If a carpet was not new when you moved in and you damage to it, must you may for replacement carpeting when you move out?

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If a carpet was not new when you moved in and you damage to it, must you may for replacement carpeting when you move out?

We just moved out of a duplex that we rented for about a 1 1/2 years. We have 4 chihuahuas and we do realize there was damage done to the carpet. The carpet was not new when we moved in. We paid $1000 pet deposit and a $600 security deposit. We cleaned the duplex before we moved out. We just received a letter from the landlord stating this is what we owe: $500 for one-half pet, $2,733 for carpet replacement, $125 for cleaning, $40.14 for cleaning supplies, and $6.13 for smoke alarm batteries. The letter states the total amount owed is $3404.27.

Asked on August 5, 2010 under Real Estate Law, Texas

Answers:

SJZ, Member, New York Bar / FreeAdvice Contributing Attorney

Answered 10 years ago | Contributor

While tenants are not liable for ordinary wear and tear, or the typical end-of-tenancy, new-tenant-moving-in cleaning, they are responsible for damage they do to the apartment or rental premises. Included under the rubric of damage is beyond-the-normal cleaning occasioned by actions of the tenants and their pets, family, friends, etc. If the tenants damage something, like carpet, even if its not new, if it can't be cleaned or repaired effectively, they'd have to pay for replacement.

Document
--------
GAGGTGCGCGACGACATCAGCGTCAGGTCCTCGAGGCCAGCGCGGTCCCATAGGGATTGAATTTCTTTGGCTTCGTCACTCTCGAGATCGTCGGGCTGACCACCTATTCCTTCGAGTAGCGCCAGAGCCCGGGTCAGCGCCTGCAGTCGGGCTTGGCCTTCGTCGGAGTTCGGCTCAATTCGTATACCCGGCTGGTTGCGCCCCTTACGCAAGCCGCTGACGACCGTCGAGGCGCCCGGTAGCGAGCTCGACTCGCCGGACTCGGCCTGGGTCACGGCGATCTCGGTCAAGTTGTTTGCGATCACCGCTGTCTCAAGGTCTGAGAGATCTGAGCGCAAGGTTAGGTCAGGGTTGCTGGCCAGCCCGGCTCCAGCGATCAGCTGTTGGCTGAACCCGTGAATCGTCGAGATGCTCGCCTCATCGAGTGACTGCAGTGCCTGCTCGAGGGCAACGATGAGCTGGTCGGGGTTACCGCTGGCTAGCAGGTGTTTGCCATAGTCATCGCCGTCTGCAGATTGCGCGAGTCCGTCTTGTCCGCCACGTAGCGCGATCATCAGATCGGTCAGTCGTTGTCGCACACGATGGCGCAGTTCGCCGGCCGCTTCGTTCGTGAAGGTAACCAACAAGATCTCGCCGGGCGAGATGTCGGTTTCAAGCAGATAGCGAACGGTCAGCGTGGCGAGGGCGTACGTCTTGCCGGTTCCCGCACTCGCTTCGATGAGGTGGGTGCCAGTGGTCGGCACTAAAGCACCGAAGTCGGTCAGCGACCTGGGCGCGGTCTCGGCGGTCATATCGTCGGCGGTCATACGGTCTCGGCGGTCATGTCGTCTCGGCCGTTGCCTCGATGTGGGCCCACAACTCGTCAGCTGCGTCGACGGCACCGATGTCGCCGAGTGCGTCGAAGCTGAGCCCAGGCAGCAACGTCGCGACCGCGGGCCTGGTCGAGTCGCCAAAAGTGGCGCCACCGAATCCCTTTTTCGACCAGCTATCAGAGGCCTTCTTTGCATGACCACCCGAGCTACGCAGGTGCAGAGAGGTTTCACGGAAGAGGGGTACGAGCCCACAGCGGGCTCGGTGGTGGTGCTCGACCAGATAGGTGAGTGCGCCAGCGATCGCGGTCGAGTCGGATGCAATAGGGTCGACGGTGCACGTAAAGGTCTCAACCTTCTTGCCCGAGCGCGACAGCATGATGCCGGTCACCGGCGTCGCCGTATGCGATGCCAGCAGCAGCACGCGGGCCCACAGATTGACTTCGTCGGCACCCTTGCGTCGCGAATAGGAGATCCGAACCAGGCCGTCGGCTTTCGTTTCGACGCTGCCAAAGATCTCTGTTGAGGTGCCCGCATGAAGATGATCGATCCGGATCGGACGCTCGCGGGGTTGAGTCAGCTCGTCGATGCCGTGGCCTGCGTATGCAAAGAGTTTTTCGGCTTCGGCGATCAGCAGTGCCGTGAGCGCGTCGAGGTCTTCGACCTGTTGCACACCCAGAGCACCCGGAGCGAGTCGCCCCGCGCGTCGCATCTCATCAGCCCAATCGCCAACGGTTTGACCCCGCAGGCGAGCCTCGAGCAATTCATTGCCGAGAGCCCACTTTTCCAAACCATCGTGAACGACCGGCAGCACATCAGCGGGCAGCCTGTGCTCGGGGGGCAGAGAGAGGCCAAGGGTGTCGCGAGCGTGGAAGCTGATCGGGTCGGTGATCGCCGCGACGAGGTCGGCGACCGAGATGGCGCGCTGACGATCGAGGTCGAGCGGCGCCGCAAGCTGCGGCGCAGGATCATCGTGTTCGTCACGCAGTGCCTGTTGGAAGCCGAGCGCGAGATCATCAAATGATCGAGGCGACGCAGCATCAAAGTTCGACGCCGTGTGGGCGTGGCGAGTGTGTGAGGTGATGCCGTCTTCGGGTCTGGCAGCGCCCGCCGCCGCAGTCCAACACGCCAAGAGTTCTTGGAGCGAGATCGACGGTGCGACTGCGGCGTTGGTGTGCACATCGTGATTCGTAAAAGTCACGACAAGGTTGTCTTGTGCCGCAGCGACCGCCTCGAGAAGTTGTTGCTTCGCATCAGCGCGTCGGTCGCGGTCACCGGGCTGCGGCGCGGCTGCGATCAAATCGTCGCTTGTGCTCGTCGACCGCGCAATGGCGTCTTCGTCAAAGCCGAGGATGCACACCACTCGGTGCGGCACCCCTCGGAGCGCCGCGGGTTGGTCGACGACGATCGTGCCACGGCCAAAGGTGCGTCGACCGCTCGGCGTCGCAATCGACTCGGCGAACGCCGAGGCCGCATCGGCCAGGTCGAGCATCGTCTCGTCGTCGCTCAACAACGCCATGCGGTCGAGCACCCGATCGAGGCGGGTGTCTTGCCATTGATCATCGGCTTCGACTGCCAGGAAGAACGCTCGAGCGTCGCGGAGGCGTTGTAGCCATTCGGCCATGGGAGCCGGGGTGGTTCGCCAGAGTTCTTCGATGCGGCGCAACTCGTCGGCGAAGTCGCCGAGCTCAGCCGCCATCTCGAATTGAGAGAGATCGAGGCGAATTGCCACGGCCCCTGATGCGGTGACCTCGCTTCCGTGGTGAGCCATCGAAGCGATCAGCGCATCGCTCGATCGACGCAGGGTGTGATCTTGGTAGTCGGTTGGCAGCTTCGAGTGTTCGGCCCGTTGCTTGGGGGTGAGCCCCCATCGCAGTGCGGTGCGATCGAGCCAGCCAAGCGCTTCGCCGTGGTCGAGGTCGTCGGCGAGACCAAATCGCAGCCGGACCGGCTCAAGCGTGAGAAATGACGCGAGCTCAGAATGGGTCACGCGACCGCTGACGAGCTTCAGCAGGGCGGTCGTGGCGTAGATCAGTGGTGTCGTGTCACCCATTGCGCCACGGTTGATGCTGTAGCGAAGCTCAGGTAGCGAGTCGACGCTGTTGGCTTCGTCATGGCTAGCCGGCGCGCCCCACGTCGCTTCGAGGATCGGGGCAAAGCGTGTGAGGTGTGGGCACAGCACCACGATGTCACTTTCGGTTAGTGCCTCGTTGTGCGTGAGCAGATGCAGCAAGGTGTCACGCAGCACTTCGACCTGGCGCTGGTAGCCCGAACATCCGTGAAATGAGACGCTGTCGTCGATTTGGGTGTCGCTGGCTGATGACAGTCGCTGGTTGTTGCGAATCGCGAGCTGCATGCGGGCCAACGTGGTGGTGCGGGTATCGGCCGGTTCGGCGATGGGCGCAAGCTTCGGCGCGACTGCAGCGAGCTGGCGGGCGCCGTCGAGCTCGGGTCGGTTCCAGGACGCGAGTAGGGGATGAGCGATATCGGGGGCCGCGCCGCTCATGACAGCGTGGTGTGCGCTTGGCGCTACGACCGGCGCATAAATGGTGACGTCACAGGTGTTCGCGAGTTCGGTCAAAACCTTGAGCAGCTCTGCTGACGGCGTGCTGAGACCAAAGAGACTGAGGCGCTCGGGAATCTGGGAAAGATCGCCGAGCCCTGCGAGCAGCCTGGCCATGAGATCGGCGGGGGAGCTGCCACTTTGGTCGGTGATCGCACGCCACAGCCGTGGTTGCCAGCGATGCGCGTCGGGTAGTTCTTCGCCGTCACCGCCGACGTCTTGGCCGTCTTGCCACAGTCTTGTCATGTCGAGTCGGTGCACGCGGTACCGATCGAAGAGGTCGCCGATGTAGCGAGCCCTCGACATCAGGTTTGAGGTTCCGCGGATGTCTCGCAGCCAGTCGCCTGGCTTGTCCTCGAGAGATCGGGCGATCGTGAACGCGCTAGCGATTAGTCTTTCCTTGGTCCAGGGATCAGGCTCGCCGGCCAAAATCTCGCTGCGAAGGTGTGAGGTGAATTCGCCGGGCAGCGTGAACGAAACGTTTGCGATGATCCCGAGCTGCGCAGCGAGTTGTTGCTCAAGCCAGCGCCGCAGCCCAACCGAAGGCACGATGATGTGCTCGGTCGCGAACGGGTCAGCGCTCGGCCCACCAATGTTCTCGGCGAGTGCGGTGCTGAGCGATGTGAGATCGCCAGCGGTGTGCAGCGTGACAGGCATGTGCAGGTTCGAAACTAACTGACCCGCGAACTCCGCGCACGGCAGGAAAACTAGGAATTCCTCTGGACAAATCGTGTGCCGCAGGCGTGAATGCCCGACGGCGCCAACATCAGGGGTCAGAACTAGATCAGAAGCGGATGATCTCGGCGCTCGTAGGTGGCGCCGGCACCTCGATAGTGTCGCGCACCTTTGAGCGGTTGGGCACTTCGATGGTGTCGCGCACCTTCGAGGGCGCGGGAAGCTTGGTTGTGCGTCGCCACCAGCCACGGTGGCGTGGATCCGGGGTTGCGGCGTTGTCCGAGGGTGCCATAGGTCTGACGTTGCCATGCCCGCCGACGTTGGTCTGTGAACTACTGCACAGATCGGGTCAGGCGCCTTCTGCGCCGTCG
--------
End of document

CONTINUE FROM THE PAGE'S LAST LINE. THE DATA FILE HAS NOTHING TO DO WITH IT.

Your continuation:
Pet stains would certainly qualify as damage. If it were possible to remove them fully, so the carpet is in the shape it was when you moved in (less 1 year of extra ordinary wear), you might have a case for requiring that it be cleaned not replaced--and only paying cleaning cost. If the landlord can reasonably show it had to be replaced, you would need to pay for that. However, you should not pay for things like cleaning supplies for the regular, end-of-lese cleaning or batteries for the smoke alarm--that's normal wear and tear.

The landlord may apply your deposit vs. legitimate charges and bill (and if necessary, sue) you for the rest.


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